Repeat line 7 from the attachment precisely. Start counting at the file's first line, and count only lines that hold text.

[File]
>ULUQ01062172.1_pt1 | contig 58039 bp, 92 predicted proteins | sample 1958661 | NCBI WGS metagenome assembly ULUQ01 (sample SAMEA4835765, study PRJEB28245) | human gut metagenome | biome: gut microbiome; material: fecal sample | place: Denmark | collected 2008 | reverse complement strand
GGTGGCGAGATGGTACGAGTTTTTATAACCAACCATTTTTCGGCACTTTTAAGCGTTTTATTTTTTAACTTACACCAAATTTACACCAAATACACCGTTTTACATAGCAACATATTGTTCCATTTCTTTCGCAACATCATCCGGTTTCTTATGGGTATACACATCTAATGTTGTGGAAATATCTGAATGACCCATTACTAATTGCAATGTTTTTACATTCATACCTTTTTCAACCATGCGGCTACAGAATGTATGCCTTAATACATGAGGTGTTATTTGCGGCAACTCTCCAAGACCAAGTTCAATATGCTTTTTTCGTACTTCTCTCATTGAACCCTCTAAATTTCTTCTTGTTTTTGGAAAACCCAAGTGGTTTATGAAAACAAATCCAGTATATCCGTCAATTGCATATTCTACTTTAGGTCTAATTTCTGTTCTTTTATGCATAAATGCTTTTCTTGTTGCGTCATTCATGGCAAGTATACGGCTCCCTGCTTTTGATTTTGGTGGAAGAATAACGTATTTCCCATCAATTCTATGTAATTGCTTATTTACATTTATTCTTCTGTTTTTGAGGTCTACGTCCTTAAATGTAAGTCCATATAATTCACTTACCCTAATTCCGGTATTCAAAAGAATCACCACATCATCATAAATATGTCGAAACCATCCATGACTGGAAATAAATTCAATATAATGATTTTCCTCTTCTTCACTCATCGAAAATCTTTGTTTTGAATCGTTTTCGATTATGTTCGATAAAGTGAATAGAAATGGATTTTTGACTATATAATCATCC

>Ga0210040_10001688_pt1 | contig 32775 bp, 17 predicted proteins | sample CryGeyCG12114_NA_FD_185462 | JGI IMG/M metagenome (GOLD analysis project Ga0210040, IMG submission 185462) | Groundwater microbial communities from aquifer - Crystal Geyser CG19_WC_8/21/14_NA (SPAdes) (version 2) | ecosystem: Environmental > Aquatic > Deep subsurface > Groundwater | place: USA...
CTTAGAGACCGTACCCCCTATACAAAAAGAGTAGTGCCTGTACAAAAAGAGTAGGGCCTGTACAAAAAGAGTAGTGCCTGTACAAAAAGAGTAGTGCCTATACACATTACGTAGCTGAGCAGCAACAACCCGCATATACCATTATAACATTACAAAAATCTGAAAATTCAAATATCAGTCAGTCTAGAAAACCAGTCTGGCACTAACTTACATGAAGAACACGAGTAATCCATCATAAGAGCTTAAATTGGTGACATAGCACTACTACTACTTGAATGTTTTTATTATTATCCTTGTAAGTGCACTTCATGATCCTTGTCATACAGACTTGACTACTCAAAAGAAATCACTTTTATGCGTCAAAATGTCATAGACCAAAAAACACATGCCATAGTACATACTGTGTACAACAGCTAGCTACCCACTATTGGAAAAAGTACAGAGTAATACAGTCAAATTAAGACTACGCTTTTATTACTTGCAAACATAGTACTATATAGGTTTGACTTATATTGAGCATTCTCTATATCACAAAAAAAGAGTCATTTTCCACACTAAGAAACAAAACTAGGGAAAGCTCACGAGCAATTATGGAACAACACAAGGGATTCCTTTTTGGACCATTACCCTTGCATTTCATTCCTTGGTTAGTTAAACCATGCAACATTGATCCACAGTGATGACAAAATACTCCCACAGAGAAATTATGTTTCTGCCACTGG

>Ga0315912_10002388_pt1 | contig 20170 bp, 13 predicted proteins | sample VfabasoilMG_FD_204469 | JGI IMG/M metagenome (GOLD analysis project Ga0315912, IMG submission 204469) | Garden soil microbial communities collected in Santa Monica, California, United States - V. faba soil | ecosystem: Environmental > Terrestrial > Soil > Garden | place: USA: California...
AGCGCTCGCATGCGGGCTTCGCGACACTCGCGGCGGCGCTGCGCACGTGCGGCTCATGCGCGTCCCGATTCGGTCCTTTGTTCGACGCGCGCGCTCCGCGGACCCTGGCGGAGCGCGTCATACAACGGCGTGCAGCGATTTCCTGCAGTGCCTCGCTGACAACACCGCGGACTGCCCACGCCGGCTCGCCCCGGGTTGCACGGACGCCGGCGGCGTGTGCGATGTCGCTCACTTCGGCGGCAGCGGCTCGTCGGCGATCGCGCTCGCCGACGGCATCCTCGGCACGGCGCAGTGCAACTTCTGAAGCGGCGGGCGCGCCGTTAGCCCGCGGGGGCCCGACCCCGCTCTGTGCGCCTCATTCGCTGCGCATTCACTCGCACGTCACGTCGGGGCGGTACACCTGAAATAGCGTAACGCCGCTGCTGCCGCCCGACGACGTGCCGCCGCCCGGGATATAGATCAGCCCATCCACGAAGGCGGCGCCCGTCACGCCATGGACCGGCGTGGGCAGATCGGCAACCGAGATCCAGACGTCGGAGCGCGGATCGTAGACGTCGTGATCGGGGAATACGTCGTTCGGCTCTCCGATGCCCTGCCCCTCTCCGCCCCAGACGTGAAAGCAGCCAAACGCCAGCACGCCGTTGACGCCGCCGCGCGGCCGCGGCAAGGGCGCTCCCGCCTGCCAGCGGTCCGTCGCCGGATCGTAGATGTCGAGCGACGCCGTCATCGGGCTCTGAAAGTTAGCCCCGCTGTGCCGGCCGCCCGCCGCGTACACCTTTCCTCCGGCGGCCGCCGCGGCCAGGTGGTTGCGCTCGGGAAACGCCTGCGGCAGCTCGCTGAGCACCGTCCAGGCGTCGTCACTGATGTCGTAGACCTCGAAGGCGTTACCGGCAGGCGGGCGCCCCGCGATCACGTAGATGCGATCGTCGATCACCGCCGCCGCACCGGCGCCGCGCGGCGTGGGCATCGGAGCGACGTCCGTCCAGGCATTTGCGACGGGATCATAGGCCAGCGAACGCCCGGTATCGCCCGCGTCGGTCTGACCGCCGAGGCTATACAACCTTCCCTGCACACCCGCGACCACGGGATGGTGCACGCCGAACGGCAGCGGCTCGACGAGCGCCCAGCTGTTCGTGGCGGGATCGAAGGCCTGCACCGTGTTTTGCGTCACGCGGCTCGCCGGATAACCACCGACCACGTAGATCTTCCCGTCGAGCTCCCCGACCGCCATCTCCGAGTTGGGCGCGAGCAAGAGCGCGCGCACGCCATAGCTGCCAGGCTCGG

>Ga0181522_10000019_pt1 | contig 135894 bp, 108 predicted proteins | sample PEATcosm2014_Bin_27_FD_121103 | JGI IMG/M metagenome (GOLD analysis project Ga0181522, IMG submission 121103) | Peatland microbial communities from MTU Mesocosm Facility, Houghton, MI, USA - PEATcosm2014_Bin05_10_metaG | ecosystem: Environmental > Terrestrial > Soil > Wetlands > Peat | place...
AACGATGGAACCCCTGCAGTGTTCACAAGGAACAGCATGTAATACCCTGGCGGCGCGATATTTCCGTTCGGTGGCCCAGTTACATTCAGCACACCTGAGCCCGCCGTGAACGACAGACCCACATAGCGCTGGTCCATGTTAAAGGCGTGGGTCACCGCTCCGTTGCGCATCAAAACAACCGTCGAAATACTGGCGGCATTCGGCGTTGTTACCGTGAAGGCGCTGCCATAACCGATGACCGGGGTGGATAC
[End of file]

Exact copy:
>Ga0181522_10000019_pt1 | contig 135894 bp, 108 predicted proteins | sample PEATcosm2014_Bin_27_FD_121103 | JGI IMG/M metagenome (GOLD analysis project Ga0181522, IMG submission 121103) | Peatland microbial communities from MTU Mesocosm Facility, Houghton, MI, USA - PEATcosm2014_Bin05_10_metaG | ecosystem: Environmental > Terrestrial > Soil > Wetlands > Peat | place...